Fwd: Some lines about the late Mary Evans

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Subject: Some lines about the late Mary Evans
Date: Wed, 22 Apr 2009 13:47:21 EDT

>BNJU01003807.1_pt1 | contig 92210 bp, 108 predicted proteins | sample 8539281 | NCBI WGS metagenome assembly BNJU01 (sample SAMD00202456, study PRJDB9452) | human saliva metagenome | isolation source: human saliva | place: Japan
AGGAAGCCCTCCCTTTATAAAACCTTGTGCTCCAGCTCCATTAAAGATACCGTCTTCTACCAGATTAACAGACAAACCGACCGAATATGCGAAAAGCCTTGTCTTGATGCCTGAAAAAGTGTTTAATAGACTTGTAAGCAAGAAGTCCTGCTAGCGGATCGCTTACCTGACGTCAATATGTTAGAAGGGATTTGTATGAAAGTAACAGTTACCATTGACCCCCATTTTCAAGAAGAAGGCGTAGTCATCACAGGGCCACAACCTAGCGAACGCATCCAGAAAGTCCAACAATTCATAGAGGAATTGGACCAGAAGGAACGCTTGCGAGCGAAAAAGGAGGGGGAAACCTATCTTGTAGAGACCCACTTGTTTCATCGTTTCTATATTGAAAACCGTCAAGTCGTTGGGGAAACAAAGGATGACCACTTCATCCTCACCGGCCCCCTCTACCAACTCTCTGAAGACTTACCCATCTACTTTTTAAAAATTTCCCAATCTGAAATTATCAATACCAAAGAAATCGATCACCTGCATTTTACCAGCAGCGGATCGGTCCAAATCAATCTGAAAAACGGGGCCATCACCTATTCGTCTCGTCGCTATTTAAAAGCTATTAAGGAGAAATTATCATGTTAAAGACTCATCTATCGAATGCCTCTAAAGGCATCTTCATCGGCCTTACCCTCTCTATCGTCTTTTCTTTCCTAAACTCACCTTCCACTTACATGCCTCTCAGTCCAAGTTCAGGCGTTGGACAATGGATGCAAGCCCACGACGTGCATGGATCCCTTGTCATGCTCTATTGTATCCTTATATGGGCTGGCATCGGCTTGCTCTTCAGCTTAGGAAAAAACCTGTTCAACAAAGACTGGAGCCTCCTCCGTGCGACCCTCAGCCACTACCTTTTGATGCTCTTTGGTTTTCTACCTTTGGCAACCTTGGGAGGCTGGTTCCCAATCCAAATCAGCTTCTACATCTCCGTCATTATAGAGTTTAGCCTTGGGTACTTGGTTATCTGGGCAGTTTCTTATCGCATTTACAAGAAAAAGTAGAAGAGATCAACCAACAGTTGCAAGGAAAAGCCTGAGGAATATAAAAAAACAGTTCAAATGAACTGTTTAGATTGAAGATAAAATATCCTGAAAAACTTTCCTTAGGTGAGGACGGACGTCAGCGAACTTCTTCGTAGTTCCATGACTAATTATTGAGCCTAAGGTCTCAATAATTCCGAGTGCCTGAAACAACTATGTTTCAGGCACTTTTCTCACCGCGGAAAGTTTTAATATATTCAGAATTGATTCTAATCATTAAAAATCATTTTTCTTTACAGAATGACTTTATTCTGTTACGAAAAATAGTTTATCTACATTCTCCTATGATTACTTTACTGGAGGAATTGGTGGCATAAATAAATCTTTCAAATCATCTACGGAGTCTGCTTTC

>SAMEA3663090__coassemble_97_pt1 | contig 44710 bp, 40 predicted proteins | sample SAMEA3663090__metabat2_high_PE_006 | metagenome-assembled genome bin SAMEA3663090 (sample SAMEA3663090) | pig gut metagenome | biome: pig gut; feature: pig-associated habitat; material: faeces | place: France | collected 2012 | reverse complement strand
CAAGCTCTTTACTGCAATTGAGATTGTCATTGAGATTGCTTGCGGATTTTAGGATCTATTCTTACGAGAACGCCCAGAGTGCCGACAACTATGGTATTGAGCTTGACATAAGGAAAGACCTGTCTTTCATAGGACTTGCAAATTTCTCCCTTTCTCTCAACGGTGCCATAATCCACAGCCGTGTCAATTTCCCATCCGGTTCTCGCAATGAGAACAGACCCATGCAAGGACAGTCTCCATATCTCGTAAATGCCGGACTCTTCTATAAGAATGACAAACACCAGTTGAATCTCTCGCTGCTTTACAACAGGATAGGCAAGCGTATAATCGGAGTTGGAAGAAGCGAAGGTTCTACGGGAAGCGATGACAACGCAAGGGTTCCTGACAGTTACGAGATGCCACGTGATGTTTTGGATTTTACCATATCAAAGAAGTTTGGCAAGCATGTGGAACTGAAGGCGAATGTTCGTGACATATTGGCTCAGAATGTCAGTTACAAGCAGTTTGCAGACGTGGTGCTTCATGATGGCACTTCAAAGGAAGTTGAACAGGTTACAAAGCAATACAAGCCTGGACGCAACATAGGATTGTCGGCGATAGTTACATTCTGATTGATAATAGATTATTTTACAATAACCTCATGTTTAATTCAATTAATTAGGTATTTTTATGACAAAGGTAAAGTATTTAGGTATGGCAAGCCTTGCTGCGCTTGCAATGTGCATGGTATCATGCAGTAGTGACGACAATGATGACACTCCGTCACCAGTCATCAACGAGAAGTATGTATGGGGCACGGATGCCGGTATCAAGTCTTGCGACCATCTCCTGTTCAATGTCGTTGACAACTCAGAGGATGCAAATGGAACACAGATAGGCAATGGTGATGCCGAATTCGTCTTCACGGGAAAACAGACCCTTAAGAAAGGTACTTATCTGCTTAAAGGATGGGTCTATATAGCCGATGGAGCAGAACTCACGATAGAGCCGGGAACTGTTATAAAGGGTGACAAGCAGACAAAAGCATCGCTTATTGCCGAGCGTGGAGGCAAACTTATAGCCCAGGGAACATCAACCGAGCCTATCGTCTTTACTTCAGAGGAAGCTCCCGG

My late mother Mary Evans (1926 – 2002) was the daughter of Thomas Elim Havard-Jones and Martha Jane Newlands and was born in this house, built by my great grandfather William Newlands of a Pembroke family. I was also born in this house in 1950. She was educated until the age of about 15 or 16, and won many Eisteddfodol awards for the soprano / alto duet with Mrs Meirwen Thomas, nee Harris (soprano), who is a graduate of UCW Aberystwyth. They were taught by my grandfather, who was head deacon and choir master at Elim Baptist Chapel, also a brass band leader and organist. My late mother worked in the canteen of a colliery during wartime, and later in Lewis Lewis of Swansea. This shop escaped incendiary and heavy bomb damage in the raid on Swansea and she kept working throughout the bombing. She was married to my late father Edward Ivor Evans in 1948. In about 1954 they moved to “Pant y Bedw”. She met Grindell-Mathews in about 1938, when selling flags for a charity I think. That was in Tor Glawdd, his house and laboratory on Mynydd y Gwair. She was a Welsh Baptist, baptised at Elim, and was fluent and well read in both Welsh and English, without a formal education. Both my parents were highly intelligent, my mother had more of an education than my father, who left school at 12 to become a farm servant. My mother was also an accomplished pianist and could read music well. My cousin Marbeth was an L.R.A.M. (Licentiate of the Royal Academy of Music), as was her mother, my great aunt Maude. Both could play Mozart and Beethoven, Bach and the great composers. My grandfather composed four part harmony in do re mi notation in this same room. My mother had a cheerful character usually, but had to face some severe hardships as did everyone in a coal mining community. She was able to produce needlework and knitwear to a hard standard, and had an obvious grasp of patterns in her mind. Like my grandmother she was an accomplished chef, so I was well taken care of. Pattern recognition is of course important in science too. As she got older she developed quite severe deafness, and a lung complaint which got worse as time went on. Fortunately I was able to come back here in 2001 with the help of Ellis Williams and his father Cen, and by that time she had moved back into this house where she was born in 1926. She died in August 2002 of a stroke, and the last time I saw her was in Morriston Hospital. She raised a hand in farewell, kind hearted to the end. My father died suddenly of a pulmonary oedema in 2000 when I was in Ithaca, this was a lung rupture due to coal dust. He was cremated and his ashes scattered on the Mountainside behind Grithig, at his request.

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